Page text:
“For the principle of Separation of Powers to work in our democracy in Malawi, all institutions and individuals alike need to respect the rule of law. There is no room for any of the three branches of government to believe that it is superior to the other and therefore cannot be censured by the law.”—IFES , Separation of Powers in a Constitutional Democracy, 2003
The governing Democratic Progressive Party (DPP) this week held a march which ended in a petition delivered at the Blantyre City Council. In the petition, the party demands an investigation of the five judges, claiming they were bribed to deliver a judgement in favour of the two petitioners, Vice-President and UTM Party presidential candidate Saulos Chilima and Malawi Congress Party (MCP) leader Lazarus Chakwera. The party said an investigation would apparently “remove any perception that it is either sympathiser of opposition politics or that it worked and succumbed to pressure from violent demos”.
The march followed a landmark ruling by a panel of five High Court judges sitting as a Constitutional Court (ConCourt) on a presidential petition case. The court in its judgement, delivered on February 3, 2020, nullified the May 21 2019 presidential election and ordered that a fresh election be conducted within 150 days of the ruling. The judges continue to receive commendations from around the world for upholding democracy.
The DPP, along with the Malawi Electoral Commission (MEC) have appealed the ConCourt decision that annulled the May 2019 presidential elections result that declared DPP’s President Peter Mutharika a winner.
I selected five top social media reactions to the DPP march against the court judgement.
Gipson Potpher Kautale agreed with the position, citing that the judges must be investigated because they introduced some issues which were not in the court case.
Maggie Chirwa gives a three-point advice on how the politicians can win her and Malawians’ votes. She states that politicians must stop thinking about themselves; they should think about Malawi’s goal and how that connects with their political party. This can then be followed by strategies and tactics for achieving the goals.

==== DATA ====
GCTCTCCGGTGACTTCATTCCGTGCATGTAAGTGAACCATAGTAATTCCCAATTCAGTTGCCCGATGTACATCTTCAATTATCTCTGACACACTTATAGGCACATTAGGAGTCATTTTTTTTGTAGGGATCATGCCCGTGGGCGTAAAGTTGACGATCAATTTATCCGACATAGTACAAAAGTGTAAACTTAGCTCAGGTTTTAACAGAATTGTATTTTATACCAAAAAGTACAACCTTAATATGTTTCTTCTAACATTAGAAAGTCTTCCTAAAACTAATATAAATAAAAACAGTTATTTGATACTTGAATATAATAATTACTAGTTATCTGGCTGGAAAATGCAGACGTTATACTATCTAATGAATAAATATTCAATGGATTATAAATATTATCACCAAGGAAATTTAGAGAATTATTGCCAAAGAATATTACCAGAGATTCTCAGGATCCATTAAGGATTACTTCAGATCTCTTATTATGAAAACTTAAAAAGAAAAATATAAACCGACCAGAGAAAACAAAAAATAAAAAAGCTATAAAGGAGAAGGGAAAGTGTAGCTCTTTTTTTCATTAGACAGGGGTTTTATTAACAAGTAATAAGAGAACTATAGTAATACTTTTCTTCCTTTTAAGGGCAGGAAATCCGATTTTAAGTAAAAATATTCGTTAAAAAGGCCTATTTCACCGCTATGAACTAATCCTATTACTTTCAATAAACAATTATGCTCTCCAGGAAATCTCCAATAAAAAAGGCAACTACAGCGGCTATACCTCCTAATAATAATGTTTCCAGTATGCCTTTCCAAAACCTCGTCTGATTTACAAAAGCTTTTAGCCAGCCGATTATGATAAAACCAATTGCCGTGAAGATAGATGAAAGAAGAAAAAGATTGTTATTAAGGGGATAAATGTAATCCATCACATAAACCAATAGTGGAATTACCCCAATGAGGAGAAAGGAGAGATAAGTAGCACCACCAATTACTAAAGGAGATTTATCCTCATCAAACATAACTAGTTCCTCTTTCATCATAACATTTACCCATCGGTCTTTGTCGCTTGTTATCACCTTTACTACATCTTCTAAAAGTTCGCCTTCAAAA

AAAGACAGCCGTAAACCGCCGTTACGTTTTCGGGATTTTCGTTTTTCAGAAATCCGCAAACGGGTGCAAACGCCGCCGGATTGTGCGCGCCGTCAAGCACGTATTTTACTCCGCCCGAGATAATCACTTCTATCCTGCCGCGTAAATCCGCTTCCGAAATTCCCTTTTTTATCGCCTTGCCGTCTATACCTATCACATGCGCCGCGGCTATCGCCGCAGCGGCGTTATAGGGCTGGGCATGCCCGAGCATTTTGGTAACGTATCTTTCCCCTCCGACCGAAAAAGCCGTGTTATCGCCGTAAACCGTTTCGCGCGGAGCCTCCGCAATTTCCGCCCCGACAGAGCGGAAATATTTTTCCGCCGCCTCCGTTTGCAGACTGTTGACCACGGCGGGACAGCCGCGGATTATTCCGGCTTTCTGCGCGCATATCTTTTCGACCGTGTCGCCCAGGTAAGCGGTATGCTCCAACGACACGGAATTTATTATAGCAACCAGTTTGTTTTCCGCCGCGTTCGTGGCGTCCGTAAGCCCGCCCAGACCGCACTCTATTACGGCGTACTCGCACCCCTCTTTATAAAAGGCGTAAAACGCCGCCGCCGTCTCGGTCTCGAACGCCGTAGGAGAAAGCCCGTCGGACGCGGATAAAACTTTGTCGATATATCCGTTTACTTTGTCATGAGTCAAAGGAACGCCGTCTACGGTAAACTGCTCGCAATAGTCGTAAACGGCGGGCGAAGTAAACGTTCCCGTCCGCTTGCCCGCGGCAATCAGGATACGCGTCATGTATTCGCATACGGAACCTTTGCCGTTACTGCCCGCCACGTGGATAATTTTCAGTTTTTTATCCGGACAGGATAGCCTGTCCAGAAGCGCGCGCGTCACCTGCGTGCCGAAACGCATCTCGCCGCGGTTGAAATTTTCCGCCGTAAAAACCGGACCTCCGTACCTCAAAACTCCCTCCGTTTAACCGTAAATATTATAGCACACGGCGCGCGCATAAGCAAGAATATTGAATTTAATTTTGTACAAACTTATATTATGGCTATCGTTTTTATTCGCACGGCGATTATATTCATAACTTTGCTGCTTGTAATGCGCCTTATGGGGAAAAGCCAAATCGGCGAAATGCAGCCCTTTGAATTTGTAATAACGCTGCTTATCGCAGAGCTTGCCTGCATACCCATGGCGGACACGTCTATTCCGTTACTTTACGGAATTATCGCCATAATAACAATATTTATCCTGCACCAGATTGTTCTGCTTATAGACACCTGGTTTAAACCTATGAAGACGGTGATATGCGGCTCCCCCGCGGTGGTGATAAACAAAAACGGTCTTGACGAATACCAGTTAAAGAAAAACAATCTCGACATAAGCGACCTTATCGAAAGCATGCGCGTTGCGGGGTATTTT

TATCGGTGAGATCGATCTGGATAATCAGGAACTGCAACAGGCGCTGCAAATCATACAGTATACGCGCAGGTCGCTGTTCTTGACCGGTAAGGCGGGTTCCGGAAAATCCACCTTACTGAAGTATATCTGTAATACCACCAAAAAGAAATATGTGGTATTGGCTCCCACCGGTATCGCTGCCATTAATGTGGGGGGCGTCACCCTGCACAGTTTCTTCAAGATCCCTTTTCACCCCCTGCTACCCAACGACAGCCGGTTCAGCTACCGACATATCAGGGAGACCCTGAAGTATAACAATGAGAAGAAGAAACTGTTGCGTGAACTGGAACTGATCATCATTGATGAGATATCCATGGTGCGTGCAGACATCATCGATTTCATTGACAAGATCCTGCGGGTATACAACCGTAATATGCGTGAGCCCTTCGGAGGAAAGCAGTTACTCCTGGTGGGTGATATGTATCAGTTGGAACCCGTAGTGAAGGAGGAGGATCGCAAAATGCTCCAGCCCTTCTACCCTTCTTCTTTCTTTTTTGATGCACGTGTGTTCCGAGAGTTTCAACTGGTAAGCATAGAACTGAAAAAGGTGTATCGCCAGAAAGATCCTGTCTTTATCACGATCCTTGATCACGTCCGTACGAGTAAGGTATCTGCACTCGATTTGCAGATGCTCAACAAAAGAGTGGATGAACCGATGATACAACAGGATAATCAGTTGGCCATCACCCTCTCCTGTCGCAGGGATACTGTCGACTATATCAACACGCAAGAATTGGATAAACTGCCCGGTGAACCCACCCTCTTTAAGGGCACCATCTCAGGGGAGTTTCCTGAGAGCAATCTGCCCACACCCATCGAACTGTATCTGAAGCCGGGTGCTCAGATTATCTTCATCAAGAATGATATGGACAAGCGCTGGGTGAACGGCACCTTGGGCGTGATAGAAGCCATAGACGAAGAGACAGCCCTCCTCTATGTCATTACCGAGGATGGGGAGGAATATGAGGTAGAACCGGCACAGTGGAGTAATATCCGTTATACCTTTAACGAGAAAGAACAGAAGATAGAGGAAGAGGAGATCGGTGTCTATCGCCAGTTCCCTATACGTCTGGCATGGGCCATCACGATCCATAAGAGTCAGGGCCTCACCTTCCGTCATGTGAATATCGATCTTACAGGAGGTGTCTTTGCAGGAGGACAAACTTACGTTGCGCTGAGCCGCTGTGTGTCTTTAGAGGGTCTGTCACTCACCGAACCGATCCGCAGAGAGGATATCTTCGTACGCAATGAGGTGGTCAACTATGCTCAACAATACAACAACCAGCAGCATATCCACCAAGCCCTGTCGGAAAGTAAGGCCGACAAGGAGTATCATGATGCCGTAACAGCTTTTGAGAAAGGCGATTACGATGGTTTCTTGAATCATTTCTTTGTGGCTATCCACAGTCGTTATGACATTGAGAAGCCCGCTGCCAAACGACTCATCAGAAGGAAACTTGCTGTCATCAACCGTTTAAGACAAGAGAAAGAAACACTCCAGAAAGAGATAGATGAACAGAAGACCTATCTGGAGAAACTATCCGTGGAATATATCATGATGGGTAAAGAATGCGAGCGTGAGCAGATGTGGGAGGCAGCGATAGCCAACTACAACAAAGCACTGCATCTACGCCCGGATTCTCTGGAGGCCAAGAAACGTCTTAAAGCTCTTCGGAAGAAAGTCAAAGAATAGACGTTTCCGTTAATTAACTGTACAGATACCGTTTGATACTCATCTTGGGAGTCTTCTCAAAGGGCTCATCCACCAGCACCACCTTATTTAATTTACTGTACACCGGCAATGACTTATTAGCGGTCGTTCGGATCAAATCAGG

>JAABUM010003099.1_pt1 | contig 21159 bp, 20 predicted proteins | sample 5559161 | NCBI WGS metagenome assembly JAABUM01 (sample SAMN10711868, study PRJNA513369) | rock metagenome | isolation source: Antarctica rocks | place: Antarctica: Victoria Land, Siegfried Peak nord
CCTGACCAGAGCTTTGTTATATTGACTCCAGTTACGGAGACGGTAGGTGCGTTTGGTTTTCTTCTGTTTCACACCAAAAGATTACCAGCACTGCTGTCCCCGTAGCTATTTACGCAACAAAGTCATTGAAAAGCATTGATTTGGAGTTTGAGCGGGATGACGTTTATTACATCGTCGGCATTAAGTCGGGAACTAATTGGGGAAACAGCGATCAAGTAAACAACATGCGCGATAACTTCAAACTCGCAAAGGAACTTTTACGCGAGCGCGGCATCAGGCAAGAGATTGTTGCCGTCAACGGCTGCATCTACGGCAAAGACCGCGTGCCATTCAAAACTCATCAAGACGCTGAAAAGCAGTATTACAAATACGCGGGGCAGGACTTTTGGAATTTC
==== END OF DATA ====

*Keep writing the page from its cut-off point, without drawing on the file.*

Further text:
It would be a travesty of justice if the bribing of the justices was omitted from the discourse; and Temwa Shorty Chirambo asks the DPP to bring something tangible to the table. She outlines the attempted bribery the party made to the justices. She states that the DPP appears to be upset that the justices refused the bribe, causing the DPP’s anger. She calls for Malawi to clean its systems without looking at party colours.
In his paper titled The Fundamental Values of the Republic of Malawi Constitution, Dr. Msaiwale Chigawa at Review of the Malawi Constitution in March 2006 presented that on July 6 1966, a new Republican Constitution came into force that while it retained the three organs of the State: the Executive, the Legislature and the Judiciary, the main theme that runs throughout the Constitution is that of strong Executive authority that is vested in the President. The Judiciary was completely subordinate to the Executive. This changed when Malawi adopted the new Constitution on 17 May 1995 as the Malawi National Assembly adopted a democratic Constitution.
Chigawa further advanced that the value of supremacy of the Republican Constitution is that no single person or organ of State is above the law. All are equal and bound by the same law. Other values include those of the rule of law, respect for human rights and fundamental freedoms, transparency and accountability by State officials and periodic and genuine elections.
The fact that a governing political party, representing the Executive branch of government, has the audacity to orchestrate a demonstration against and questions, bringing into disrepute a decision of the court, is absurd and unprincipled.